By Reba Phelps
My mother was polite to a fault. Everyone who met her immediately felt a genuine warmth that radiated from within. She was so soft spoken and well liked. Being her daughter, I often heard people say, “Your mother is so sweet, I cannot imagine her ever getting mad or yelling.” I took great pride in correcting people every single time I was faced with this mistruth.
The lady was from Zwolle. She knew how to get her point across. Even though she was a preacher’s wife she had an arsenal of four letters words that she was not afraid to use. Legend has it these words were handed down from her Granny Crnkovic who mainly raised her when her mother died at the age of eight.
Sometimes four-letter words are habit. Sometimes they are handed down to us in our DNA.
When my oldest daughter was three years old I was dropping her off at Sunday School. As soon as she walked in the doors of this holy place of worship she expressed her displeasure by saying a four letter word that rhymes with “sit.”
Being mortified but quick on my feet I said, “That’s right, pick a chair and sit.” She wasn’t having it though. She repeated her four letter version 10 more times so every Sunday School worker within earshot could hear her. The more she said it the more plain it became that she was using profanity. My face turned a few shades of red as I exited the room with my tail tucked between my legs. I am surprised they let the little cussing spawn of Satan stay in the room.
I guess they saw that she clearly needed Jesus and let her stay.
When I picked my apple up after church the Sunday School teachers were still laughing while I politely lied and said, “I have no idea where she heard that.”
I was well aware where she heard it. I was well aware where I had heard it for the first time and my mother was well aware of who taught her the fine skill of trash talk. The passing down of expletives to our children may be deemed one of the most minor infractions when we consider all of what could have been passed down. It is an absolutely scary thought when we notice that our children mirror our behavior.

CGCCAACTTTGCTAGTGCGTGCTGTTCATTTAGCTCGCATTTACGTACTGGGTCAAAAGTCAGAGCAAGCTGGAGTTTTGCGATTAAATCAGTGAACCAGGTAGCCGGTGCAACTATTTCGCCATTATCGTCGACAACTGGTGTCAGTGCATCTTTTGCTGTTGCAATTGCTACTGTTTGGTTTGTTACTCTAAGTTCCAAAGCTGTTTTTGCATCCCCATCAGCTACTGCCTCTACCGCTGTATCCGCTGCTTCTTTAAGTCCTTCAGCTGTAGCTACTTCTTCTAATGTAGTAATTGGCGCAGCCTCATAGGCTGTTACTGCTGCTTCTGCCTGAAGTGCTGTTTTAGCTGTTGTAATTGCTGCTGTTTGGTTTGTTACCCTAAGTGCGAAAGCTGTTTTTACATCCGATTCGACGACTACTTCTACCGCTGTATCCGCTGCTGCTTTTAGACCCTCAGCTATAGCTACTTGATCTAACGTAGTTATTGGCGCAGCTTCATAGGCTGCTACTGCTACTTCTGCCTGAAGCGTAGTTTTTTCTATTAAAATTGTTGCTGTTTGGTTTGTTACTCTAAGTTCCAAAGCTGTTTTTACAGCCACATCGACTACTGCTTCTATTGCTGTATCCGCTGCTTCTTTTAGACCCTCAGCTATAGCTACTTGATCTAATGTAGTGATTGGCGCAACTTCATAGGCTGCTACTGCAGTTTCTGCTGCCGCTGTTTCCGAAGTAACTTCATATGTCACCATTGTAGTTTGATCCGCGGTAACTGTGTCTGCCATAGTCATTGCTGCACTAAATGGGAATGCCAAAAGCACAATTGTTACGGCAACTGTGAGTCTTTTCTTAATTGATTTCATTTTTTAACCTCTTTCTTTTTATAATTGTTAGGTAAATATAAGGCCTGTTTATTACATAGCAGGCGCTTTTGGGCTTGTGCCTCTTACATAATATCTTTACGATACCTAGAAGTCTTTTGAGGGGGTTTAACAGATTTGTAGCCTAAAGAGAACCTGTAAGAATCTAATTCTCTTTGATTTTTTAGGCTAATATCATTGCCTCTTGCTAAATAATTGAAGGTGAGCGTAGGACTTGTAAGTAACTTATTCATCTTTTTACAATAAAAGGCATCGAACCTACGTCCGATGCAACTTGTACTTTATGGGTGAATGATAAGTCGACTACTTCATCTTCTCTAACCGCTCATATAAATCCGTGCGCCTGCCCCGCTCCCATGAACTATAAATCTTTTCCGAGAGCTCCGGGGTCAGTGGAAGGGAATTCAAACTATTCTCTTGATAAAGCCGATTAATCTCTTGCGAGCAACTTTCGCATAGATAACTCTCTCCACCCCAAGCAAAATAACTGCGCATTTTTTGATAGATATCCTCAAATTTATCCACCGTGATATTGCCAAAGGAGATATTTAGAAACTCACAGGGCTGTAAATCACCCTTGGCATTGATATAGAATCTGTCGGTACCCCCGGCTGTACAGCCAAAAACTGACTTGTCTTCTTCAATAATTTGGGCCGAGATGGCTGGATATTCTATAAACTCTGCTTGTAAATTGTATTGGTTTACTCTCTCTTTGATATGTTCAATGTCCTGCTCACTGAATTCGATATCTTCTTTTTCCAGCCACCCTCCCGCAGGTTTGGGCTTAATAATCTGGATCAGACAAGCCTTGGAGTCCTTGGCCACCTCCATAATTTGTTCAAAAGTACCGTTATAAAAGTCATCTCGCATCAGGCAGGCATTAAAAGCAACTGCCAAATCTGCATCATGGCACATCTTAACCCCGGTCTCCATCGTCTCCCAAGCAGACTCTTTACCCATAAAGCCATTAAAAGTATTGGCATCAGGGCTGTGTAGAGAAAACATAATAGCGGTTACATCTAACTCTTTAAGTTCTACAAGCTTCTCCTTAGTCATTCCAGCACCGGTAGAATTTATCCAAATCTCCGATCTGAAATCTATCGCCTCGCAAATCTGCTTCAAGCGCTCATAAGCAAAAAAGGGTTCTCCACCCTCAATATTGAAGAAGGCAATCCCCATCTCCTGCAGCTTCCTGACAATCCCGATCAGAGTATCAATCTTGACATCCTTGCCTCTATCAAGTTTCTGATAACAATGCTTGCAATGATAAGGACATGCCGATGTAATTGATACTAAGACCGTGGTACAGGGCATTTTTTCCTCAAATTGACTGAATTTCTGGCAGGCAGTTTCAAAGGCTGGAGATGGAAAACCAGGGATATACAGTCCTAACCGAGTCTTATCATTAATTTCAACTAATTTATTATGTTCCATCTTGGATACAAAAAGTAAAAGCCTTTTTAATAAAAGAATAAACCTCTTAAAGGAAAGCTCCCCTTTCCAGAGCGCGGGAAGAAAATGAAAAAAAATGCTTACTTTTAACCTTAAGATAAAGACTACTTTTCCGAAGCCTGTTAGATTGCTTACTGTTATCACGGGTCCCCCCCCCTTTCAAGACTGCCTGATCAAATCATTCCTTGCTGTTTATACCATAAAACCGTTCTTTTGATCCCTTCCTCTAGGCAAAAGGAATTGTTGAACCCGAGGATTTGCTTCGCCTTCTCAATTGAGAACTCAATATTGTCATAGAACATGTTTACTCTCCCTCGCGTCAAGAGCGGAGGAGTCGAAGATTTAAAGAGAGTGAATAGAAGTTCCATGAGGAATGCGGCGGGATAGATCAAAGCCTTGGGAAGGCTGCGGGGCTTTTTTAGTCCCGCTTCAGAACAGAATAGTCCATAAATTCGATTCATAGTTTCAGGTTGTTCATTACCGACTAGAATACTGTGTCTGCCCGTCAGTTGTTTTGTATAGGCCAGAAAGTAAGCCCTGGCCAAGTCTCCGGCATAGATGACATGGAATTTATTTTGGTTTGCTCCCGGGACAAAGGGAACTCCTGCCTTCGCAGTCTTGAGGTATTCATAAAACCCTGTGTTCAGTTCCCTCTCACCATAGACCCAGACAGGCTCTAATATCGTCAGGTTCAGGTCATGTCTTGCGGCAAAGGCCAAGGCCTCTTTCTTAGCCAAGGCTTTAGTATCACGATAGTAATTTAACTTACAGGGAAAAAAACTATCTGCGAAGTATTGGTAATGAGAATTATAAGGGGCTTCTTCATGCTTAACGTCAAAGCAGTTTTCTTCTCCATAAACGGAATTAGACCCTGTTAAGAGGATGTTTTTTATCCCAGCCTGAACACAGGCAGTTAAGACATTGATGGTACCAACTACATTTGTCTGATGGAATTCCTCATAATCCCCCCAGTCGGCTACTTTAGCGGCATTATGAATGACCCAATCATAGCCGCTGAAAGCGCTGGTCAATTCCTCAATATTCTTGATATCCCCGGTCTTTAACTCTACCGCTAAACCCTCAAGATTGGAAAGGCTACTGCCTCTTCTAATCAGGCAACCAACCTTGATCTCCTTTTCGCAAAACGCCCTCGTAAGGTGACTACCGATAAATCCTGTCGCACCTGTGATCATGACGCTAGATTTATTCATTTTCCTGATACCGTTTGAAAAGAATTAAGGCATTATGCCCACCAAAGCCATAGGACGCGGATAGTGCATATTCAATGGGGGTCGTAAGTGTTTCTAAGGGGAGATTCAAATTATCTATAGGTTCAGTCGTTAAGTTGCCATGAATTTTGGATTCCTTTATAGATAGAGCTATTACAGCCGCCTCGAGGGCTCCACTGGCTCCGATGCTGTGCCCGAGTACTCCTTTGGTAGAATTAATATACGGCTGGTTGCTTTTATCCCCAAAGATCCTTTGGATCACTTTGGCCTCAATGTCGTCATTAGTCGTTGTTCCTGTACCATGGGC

There is nothing more embarrassing than when our apples act like the tree they fell from.
When you consider all of the truths that lie behind the old saying, “The apple doesn’t fall far from the tree,” I thank God that there is still time to make sure that my tree is in optimal mental and spiritual health. Though one of my apples have been picked and with lots of prayer and parenting she has control over her potty mouth. So far she seems to be a good apple. I have one apple left who is still in the growing phase and I pray daily that she becomes a shiny and healthy apple.
There is nothing that we can do to change the tree we are picked from. However, once we fall from that tree we are ultimately responsible for ourselves and our own actions. We can use our bad tree as a crutch for our bad behavior or we can learn from the past and move ahead towards the perfect plan God has for us. We can hopefully provide a better tree for our apple’s future. I have heard from many of my mother’s friends, relatives and church members that I resemble her, act like her and now write like her. To the public, the legacy my mother left behind was a legacy of poise, grace, professionalism, and directness when needed and how to run a household in plenty and in want. The legacy she left behind for her children and grandchildren was a life full of love for Christ, knowledge of the Bible, hard work, and dedication to making sure her apples behaved.
I am very proud of my tree and very blessed because of its root system.
“So, every healthy tree bears good fruit, but the diseased tree bears bad fruit. A good tree cannot bear bad fruit, a bad tree cannot bear good fruit.”